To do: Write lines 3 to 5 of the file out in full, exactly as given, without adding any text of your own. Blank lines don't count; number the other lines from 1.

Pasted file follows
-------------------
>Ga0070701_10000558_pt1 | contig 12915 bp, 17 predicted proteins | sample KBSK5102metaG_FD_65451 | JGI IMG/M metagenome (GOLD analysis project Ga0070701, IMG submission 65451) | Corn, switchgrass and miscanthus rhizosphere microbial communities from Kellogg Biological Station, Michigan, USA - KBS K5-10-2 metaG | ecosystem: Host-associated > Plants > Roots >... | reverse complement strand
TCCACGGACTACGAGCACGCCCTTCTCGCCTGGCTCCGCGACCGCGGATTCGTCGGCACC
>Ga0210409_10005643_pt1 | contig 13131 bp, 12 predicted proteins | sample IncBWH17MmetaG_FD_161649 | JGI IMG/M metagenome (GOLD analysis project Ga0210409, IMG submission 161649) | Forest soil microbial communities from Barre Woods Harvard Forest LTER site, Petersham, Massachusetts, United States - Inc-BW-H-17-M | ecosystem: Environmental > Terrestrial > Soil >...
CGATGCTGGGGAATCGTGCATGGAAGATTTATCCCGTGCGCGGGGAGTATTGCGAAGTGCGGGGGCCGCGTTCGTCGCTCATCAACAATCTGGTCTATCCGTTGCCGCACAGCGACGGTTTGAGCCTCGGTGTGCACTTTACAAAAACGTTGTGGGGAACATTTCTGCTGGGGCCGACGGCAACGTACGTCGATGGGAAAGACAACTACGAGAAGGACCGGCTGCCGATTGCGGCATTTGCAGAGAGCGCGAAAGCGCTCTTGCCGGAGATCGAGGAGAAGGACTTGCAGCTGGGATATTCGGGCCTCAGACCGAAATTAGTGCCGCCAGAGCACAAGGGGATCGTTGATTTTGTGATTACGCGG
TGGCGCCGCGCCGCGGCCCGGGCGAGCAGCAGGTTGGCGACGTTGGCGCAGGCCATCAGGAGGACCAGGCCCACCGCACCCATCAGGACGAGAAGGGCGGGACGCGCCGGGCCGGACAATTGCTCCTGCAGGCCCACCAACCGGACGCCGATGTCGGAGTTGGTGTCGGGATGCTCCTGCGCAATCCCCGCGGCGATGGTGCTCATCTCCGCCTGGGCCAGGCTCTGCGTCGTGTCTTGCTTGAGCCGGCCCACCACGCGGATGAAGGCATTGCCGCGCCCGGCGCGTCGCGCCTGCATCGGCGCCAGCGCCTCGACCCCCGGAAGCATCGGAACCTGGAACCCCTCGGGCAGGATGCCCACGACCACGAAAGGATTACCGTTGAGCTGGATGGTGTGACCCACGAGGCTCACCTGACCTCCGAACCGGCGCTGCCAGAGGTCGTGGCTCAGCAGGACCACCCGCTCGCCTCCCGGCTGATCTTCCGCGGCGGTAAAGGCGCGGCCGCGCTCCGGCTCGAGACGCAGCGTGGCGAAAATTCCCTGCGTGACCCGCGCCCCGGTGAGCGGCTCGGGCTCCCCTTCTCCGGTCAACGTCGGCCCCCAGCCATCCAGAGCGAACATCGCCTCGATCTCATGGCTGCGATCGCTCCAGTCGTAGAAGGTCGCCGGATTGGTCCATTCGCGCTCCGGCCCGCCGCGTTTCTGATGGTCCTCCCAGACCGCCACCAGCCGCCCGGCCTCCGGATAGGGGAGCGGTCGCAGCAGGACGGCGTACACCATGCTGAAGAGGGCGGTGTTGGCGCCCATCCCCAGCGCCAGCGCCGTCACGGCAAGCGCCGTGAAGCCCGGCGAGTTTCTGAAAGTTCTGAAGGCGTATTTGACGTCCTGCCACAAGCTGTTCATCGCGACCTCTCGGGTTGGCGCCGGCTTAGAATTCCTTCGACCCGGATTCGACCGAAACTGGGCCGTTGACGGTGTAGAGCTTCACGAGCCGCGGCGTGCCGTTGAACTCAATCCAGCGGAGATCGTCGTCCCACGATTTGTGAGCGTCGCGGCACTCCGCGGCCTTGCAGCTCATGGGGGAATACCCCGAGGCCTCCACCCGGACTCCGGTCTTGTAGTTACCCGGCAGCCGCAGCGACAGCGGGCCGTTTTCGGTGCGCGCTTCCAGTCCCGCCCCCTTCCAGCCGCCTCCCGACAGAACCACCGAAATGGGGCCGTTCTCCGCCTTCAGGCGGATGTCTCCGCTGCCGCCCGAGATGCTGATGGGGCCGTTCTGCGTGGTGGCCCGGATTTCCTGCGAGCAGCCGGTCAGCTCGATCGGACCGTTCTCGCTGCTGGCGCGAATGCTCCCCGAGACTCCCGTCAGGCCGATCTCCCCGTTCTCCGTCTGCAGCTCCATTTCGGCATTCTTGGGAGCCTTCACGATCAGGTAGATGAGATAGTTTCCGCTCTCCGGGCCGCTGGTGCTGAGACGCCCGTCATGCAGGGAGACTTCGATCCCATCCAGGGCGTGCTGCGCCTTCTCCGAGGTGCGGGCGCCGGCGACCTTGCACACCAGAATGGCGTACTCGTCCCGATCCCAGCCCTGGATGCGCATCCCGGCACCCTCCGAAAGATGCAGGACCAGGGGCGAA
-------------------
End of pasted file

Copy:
>Ga0210409_10005643_pt1 | contig 13131 bp, 12 predicted proteins | sample IncBWH17MmetaG_FD_161649 | JGI IMG/M metagenome (GOLD analysis project Ga0210409, IMG submission 161649) | Forest soil microbial communities from Barre Woods Harvard Forest LTER site, Petersham, Massachusetts, United States - Inc-BW-H-17-M | ecosystem: Environmental > Terrestrial > Soil >...
CGATGCTGGGGAATCGTGCATGGAAGATTTATCCCGTGCGCGGGGAGTATTGCGAAGTGCGGGGGCCGCGTTCGTCGCTCATCAACAATCTGGTCTATCCGTTGCCGCACAGCGACGGTTTGAGCCTCGGTGTGCACTTTACAAAAACGTTGTGGGGAACATTTCTGCTGGGGCCGACGGCAACGTACGTCGATGGGAAAGACAACTACGAGAAGGACCGGCTGCCGATTGCGGCATTTGCAGAGAGCGCGAAAGCGCTCTTGCCGGAGATCGAGGAGAAGGACTTGCAGCTGGGATATTCGGGCCTCAGACCGAAATTAGTGCCGCCAGAGCACAAGGGGATCGTTGATTTTGTGATTACGCGG
TGGCGCCGCGCCGCGGCCCGGGCGAGCAGCAGGTTGGCGACGTTGGCGCAGGCCATCAGGAGGACCAGGCCCACCGCACCCATCAGGACGAGAAGGGCGGGACGCGCCGGGCCGGACAATTGCTCCTGCAGGCCCACCAACCGGACGCCGATGTCGGAGTTGGTGTCGGGATGCTCCTGCGCAATCCCCGCGGCGATGGTGCTCATCTCCGCCTGGGCCAGGCTCTGCGTCGTGTCTTGCTTGAGCCGGCCCACCACGCGGATGAAGGCATTGCCGCGCCCGGCGCGTCGCGCCTGCATCGGCGCCAGCGCCTCGACCCCCGGAAGCATCGGAACCTGGAACCCCTCGGGCAGGATGCCCACGACCACGAAAGGATTACCGTTGAGCTGGATGGTGTGACCCACGAGGCTCACCTGACCTCCGAACCGGCGCTGCCAGAGGTCGTGGCTCAGCAGGACCACCCGCTCGCCTCCCGGCTGATCTTCCGCGGCGGTAAAGGCGCGGCCGCGCTCCGGCTCGAGACGCAGCGTGGCGAAAATTCCCTGCGTGACCCGCGCCCCGGTGAGCGGCTCGGGCTCCCCTTCTCCGGTCAACGTCGGCCCCCAGCCATCCAGAGCGAACATCGCCTCGATCTCATGGCTGCGATCGCTCCAGTCGTAGAAGGTCGCCGGATTGGTCCATTCGCGCTCCGGCCCGCCGCGTTTCTGATGGTCCTCCCAGACCGCCACCAGCCGCCCGGCCTCCGGATAGGGGAGCGGTCGCAGCAGGACGGCGTACACCATGCTGAAGAGGGCGGTGTTGGCGCCCATCCCCAGCGCCAGCGCCGTCACGGCAAGCGCCGTGAAGCCCGGCGAGTTTCTGAAAGTTCTGAAGGCGTATTTGACGTCCTGCCACAAGCTGTTCATCGCGACCTCTCGGGTTGGCGCCGGCTTAGAATTCCTTCGACCCGGATTCGACCGAAACTGGGCCGTTGACGGTGTAGAGCTTCACGAGCCGCGGCGTGCCGTTGAACTCAATCCAGCGGAGATCGTCGTCCCACGATTTGTGAGCGTCGCGGCACTCCGCGGCCTTGCAGCTCATGGGGGAATACCCCGAGGCCTCCACCCGGACTCCGGTCTTGTAGTTACCCGGCAGCCGCAGCGACAGCGGGCCGTTTTCGGTGCGCGCTTCCAGTCCCGCCCCCTTCCAGCCGCCTCCCGACAGAACCACCGAAATGGGGCCGTTCTCCGCCTTCAGGCGGATGTCTCCGCTGCCGCCCGAGATGCTGATGGGGCCGTTCTGCGTGGTGGCCCGGATTTCCTGCGAGCAGCCGGTCAGCTCGATCGGACCGTTCTCGCTGCTGGCGCGAATGCTCCCCGAGACTCCCGTCAGGCCGATCTCCCCGTTCTCCGTCTGCAGCTCCATTTCGGCATTCTTGGGAGCCTTCACGATCAGGTAGATGAGATAGTTTCCGCTCTCCGGGCCGCTGGTGCTGAGACGCCCGTCATGCAGGGAGACTTCGATCCCATCCAGGGCGTGCTGCGCCTTCTCCGAGGTGCGGGCGCCGGCGACCTTGCACACCAGAATGGCGTACTCGTCCCGATCCCAGCCCTGGATGCGCATCCCGGCACCCTCCGAAAGATGCAGGACCAGGGGCGAA